LOOK AWAY from the living. They can do much for us. Thank God for human ties, and friendships and all its sweetness. But each human soul needs more than any human soul can give. We all have too many human ties to name, both living and dead, that have helped us in our spiritual walk.

LOOK AWAY from them. The racer has to neglect the crowd, whether they roar with applause, or yell denunciation and discouragement, as he speeds past them. They cannot help us, Jesus can. LOOK AWAY from the maddening crowd, and look to Him.


No race will be run if we begin by counting up the roughness and the obstacles. There is nothing more weakening than the habit of anticipating difficulties in the course. “He that observeth the wind shall not sow; and he that regardeth the clouds shall not reap” (Ecclesiastes 11:4).

Difficulties – they are the things to be overcome. The climber who looks down will usually go down. The only safety is to look up. LOOK AWAY from the arena, and, up to the “Captain of our salvation.”


There many who are always emphasizing their disabilities, or lack of strength and the hardships they go through. They are fearful and unbelieving of the outcome. They have no confidence in themselves or even the scriptures.

You will never make yourselves strong by groaning over your weaknesses. You may get some hint as to what you should avoid and so forth, by self-examination (1 Corinthians 11:28), and I am not advising against that.

Yet there are few more causes of imperfect and unprogressive Christian lives than those with the habit of always looking at ourselves, and recounting to ourselves our own failures. That is not the way to gain strength, “LOOK OFF UNTO JESUS.”


Strength for duty comes from the look. In our text Hebrews 12:1-2, the writer suggests that “Looking unto Jesus” is the principal force for “Running with patience the race that is set before us.”

LOOKING UNTO JESUS will bring to us the strength that comes from meditating on a perfect example. When we try to grasp the unseen hand in the darkness—When we try tremblingly to bow our wills and to say, “Though he slay me, yet will I trust him,” THAT LOOK WILL SUSTAIN US.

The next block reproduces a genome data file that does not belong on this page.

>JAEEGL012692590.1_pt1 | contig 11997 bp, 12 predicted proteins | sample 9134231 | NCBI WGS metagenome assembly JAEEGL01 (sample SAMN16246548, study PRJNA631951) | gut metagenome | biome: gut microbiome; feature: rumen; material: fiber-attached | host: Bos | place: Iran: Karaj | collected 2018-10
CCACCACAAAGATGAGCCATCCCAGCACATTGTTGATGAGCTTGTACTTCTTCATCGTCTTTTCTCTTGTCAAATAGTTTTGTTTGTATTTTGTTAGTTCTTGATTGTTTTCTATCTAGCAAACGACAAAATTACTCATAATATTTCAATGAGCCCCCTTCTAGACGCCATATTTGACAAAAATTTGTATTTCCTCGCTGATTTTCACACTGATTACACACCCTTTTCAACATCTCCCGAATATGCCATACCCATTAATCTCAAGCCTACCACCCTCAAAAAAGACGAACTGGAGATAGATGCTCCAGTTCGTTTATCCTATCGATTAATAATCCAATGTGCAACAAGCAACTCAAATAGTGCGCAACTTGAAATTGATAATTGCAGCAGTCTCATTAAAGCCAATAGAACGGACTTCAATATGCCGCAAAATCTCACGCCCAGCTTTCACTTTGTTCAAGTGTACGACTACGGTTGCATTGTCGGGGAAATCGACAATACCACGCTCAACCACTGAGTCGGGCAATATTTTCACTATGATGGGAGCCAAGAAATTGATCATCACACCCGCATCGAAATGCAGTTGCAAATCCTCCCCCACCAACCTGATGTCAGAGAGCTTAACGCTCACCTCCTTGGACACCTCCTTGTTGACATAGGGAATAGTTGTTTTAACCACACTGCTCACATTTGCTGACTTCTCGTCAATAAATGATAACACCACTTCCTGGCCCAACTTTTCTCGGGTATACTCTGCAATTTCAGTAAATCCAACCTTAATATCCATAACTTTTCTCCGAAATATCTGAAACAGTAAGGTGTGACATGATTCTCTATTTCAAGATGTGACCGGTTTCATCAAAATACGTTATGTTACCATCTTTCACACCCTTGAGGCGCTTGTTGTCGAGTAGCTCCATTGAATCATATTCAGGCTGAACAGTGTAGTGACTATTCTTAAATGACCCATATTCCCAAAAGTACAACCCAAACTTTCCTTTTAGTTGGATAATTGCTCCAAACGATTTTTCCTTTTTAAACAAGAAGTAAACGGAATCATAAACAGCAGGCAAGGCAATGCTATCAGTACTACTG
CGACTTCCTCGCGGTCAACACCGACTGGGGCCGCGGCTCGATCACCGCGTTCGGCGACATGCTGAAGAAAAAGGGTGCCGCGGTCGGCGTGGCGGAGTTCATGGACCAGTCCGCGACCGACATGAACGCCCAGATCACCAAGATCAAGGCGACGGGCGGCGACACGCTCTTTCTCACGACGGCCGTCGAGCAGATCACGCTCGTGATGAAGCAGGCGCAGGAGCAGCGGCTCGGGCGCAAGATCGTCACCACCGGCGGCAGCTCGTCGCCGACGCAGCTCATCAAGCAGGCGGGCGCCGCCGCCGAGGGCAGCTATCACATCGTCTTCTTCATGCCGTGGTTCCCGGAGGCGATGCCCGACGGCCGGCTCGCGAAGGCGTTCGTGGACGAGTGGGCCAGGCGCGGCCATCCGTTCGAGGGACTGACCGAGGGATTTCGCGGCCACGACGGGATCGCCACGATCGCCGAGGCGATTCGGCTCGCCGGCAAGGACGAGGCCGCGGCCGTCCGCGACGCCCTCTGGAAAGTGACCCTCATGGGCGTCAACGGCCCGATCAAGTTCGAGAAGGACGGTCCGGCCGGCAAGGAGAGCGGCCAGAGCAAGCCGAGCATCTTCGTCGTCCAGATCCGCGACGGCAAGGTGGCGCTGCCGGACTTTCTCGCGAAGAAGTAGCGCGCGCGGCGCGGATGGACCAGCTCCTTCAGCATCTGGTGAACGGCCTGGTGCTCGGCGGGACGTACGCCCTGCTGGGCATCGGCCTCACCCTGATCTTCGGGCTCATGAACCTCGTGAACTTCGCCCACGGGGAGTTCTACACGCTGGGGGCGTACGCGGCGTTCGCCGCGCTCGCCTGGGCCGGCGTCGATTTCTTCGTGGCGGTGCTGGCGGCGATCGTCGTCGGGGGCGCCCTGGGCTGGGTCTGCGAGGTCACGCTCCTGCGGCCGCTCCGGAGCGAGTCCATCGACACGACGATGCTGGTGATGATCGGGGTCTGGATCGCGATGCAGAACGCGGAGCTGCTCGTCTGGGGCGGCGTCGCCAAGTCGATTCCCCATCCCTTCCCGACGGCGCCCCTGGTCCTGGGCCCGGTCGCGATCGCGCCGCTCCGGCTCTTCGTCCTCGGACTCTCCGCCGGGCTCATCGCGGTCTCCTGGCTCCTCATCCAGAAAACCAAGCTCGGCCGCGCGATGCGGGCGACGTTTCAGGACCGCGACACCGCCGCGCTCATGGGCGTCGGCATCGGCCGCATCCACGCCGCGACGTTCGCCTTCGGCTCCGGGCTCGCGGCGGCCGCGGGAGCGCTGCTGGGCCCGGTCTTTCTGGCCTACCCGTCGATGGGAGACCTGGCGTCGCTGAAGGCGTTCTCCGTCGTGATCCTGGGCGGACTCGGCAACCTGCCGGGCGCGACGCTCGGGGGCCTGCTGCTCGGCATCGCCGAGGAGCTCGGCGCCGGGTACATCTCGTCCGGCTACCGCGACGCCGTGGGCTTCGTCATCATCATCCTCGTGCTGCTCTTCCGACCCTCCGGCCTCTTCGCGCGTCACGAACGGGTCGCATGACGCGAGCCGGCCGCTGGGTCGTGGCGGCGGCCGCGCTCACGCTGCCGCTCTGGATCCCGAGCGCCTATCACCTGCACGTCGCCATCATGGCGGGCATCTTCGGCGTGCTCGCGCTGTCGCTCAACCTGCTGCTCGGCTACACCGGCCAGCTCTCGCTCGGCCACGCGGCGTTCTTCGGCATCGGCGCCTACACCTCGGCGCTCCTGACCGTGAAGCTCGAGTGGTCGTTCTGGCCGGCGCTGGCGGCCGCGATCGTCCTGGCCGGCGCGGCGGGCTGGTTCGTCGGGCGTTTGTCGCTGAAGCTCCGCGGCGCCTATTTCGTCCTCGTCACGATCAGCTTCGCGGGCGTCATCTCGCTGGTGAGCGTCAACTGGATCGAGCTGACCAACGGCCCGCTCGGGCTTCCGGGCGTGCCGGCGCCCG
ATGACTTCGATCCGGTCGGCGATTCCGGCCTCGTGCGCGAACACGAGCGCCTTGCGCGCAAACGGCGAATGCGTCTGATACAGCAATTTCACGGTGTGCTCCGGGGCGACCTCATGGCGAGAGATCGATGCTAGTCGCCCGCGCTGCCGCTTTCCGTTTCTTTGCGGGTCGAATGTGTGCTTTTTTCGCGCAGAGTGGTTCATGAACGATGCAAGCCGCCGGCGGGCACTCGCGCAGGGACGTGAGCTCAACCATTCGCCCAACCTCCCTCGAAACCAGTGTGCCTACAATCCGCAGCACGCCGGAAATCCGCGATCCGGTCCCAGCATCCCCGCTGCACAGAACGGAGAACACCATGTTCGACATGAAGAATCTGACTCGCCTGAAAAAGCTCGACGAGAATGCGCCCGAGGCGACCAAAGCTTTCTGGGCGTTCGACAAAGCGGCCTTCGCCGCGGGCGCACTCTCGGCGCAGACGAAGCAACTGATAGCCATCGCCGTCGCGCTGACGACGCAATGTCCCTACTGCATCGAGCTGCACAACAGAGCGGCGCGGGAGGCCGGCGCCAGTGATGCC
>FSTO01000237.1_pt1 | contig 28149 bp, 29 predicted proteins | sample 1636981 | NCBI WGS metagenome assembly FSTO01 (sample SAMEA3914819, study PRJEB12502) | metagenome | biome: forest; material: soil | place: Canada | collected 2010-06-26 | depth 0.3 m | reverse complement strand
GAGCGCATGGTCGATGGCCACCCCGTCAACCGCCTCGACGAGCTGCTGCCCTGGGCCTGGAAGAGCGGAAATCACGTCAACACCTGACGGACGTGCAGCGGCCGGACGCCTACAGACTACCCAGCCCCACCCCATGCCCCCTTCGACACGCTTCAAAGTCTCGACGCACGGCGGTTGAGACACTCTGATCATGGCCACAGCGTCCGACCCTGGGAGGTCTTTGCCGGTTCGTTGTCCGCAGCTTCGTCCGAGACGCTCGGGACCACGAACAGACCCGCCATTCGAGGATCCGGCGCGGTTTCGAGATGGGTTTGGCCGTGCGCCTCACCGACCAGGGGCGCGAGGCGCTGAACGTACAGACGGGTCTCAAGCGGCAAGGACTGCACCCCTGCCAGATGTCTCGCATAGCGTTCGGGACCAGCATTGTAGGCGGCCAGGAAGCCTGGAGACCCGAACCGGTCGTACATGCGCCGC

We try to nerve ourselves for duty and for sacrifice, and then we try to shut out the gaudy brightness of today and make solid the vision of the future and to “endure the cross,” “despising the shame,” that look is a priceless source of inspiration and of power to us to think that Jesus Christ, in all things went before us, and did the very same.

Lives of great men all remind us – and of good men still more – how we may make our lives great and good. But they have little power to help us. Jesus Christ can help us, and his example is more than example.

“LOOKING UNTO JESUS.” That look will bring to us the strength of a continual presence with us. Our yearning hearts often ask, “Are the dead near us?” We get no answer.

But Jesus is near us, and as surely as the man who lifts his face to the sun has his face irradiated and his eyes illuminated by its brightness, so surely will Jesus Christ lift up the light of His countenance on every eye that looks to Him and make it glad.

And every “eye of faith” has the bright ray coming straight to itself through all the distant space. That look by the “eye of faith” will give strength to the race by making certain of the prize.

The “Forerunner” hath for us entered. So brethren, sisters, LOOK OFF TO JESUS.

He is our example; therefore looking to Him will give us instructions and strength.

JESUS IS THE GOAL;  therefore looking to him will be no hindrance, nor will it entangle our feet.

JESUS IS THE JUDGE;  therefore run cautiously, and “Lay aside every weight, and the sin that doth so easily beset us.” That we may please Him who has chosen us.

JESUS IS THE REWARD;  therefore looking to him we see what’s waiting for us. “To him that overcometh will I grant to sit with me in My throne, even as I also overcame, and am set down with my Father in his throne” (Revelation 3:21).

One day the far-off gaze, from this dim spot, will be changed for the closer vision – “For we shall see him as He is” (1 John 3:2).

Then it will transform the beholder into the image of that which is beheld. And then the great promise will be fulfilled: “As for me, I shall behold thy face in righteousness, I shall be satisfied when I awake in thy likeness” (Psalms 17:15).

Our Prayer, Help us, O Lord. We beseech thee, to look unto Jesus Christ in all our conflicts and struggles.

Turn away our eyes from seeing vanity. And may we, looking unto Him from the ends of the earth, be saved.



By James L. Thornton